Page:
Germans (German: Deutsche) are a Germanic ethnic group native to Central Europe, who share a common German ancestry, culture and history, and speak the German language as their native language.
The English term Germans has historically referred to the German-speaking population of the Holy Roman Empire since the Late Middle Ages. Before the collapse of communism and the reunification of Germany in 1990, Germans constituted the largest divided nation in Europe by far. Ever since the outbreak of the Protestant Reformation within the Holy Roman Empire, German society has been characterized by a Catholic-Protestant divide.
Of approximately 100 million native speakers of German in the world, roughly 70 million consider themselves Germans. There are an additional 80 million people of German ancestry mainly in the United States, Brazil (almost all in the South Region of the country), Argentina, Canada, South Africa, the post-Soviet states (mainly in Russia and Kazakhstan), and France, each accounting for at least 1 million.Thus, the total number of Germans lies somewhere between 100 and more than 150 million, depending on the criteria applied (native speakers, single-ancestry ethnic Germans, partial German ancestry, etc.).
Today, people from countries with a German-speaking majority such as Austria, Switzerland, Liechtenstein and other historically-tied countries like Luxembourg, have developed their own national identity (not ethnic identity), and since the end of World War II, have not referred to themselves as “Germans” in a modern context.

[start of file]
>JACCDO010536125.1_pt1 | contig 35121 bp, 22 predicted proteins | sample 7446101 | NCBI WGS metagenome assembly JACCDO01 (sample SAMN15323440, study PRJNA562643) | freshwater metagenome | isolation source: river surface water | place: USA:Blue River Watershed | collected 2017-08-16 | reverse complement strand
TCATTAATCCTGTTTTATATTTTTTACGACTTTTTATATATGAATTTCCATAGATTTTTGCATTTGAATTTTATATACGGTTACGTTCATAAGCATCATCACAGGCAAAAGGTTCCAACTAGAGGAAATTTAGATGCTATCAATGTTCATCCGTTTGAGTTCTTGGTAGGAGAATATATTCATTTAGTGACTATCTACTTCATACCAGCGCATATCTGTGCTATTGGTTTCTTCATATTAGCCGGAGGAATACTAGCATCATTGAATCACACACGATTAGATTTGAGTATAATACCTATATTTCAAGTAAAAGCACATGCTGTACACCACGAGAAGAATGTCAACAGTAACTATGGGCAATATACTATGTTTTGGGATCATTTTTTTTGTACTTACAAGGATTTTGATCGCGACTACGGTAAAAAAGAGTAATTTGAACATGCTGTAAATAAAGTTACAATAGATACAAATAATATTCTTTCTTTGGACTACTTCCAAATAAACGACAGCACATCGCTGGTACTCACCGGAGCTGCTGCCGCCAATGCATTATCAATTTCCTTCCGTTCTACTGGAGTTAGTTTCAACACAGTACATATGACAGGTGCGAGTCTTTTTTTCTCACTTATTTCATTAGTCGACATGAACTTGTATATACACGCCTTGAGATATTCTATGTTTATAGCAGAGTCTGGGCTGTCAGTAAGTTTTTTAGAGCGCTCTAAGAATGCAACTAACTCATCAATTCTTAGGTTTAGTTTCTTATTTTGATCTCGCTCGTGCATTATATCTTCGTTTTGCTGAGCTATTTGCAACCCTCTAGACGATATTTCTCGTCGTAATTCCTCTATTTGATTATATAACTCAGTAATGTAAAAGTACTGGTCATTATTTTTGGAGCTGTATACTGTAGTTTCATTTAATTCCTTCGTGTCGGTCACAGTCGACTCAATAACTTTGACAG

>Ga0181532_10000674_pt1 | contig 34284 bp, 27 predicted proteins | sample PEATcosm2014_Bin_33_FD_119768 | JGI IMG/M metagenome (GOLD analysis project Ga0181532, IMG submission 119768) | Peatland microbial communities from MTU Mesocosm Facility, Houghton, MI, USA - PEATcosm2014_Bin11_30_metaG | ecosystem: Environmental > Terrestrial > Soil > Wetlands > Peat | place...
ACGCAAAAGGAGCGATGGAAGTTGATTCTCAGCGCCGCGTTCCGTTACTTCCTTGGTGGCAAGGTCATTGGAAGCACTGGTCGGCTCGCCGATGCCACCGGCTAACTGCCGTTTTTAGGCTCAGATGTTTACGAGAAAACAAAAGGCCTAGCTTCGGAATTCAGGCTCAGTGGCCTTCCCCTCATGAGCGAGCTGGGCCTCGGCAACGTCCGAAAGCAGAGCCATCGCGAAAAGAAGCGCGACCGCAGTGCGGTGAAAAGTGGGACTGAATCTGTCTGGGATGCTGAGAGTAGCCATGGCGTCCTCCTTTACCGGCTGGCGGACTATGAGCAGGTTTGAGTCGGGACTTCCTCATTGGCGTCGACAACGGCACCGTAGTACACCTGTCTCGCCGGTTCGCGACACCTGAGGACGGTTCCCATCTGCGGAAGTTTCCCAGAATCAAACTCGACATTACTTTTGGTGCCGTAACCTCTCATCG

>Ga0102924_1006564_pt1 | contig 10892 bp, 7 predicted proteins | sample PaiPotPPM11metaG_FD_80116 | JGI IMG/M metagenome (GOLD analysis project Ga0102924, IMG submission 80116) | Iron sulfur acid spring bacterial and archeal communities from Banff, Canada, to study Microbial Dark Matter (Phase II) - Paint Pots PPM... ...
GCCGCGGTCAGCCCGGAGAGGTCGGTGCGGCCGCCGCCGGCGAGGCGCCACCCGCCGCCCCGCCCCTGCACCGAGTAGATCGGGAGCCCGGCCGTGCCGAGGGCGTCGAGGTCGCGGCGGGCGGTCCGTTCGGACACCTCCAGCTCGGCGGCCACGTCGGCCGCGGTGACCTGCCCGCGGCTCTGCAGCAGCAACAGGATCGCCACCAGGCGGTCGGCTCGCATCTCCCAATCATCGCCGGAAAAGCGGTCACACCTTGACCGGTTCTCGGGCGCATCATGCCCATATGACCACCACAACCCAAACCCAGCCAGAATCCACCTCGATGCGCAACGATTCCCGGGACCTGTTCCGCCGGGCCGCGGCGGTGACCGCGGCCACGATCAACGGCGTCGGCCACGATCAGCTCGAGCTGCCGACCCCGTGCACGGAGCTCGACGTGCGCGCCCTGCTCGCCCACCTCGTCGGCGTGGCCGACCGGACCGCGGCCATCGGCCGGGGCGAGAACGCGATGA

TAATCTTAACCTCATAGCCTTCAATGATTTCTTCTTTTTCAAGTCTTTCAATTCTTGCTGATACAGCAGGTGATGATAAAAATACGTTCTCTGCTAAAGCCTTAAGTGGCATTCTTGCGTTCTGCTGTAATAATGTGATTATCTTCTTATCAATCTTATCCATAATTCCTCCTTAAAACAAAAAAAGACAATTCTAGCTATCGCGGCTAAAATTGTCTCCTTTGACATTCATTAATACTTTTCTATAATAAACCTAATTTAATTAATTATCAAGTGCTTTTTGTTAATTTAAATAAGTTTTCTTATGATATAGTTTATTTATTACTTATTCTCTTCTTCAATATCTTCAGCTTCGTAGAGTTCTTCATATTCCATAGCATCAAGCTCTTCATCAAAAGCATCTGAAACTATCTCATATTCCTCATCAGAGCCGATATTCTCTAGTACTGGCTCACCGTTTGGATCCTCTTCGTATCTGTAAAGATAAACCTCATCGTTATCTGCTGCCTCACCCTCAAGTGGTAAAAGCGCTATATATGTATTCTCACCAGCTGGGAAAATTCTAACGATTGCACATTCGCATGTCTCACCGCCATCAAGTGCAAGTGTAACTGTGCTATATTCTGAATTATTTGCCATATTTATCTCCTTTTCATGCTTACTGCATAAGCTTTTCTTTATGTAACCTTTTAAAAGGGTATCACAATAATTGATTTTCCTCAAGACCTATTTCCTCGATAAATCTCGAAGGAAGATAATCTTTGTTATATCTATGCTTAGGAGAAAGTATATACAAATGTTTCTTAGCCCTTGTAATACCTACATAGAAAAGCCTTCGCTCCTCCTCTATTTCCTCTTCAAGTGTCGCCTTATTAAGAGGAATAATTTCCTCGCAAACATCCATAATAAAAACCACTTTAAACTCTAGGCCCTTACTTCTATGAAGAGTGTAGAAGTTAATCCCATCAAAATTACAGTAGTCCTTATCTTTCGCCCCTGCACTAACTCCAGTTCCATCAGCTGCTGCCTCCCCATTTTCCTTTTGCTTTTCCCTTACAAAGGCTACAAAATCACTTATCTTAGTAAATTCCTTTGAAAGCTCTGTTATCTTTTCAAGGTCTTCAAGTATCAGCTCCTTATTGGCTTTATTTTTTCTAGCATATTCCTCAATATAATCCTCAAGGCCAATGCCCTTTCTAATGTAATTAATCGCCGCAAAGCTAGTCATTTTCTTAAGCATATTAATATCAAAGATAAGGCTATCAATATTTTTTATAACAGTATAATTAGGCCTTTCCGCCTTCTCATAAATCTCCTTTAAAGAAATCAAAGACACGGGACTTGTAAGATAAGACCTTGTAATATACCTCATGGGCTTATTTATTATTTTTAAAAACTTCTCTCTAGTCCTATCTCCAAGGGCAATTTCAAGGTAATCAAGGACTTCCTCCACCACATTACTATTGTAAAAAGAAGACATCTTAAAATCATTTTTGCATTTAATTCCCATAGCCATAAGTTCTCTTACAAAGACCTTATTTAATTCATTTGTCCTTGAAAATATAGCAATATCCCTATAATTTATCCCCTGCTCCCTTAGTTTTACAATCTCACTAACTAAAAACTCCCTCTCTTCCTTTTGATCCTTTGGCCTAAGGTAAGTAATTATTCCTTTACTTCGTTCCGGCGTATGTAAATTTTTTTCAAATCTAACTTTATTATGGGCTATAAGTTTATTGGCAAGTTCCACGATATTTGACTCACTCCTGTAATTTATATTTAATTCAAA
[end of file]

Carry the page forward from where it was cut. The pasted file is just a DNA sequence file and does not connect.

The German term Deutsche originates from the Old High German word diutisc (from diot “people”), referring to the Germanic “language of the people”. It is not clear how commonly, if at all, the word was used as an ethnonym in Old High German.
Used as a noun, ein diutscher in the sense of “a German” emerges in Middle High German, attested from the second half of the 12th century.
The Old French term alemans is taken from the name of the Alamanni. It was loaned into Middle English as almains in the early 14th century. The word Dutch is attested in English from the 14th century, denoting continental West Germanic (“Dutch” and “German”) dialects and their speakers.
While in most Romance languages the Germans have been named from the Alamanni (in what became Swabia) (some, like standard Italian tedeschi, retain an older borrowing of the endonym), the Old Norse, Finnish and Estonian names for the Germans were taken from that of the Saxons. In Slavic languages, the Germans were given the name of němьci (singular němьcь), originally with a meaning “foreigner, one who does not speak [Slavic]”.
The English term Germans is only attested from the mid-16th century, based on the classical Latin term Germani used by Julius Caesar and later Tacitus. It gradually replaced Dutch and Almains, the latter becoming mostly obsolete by the early 18th century. Read more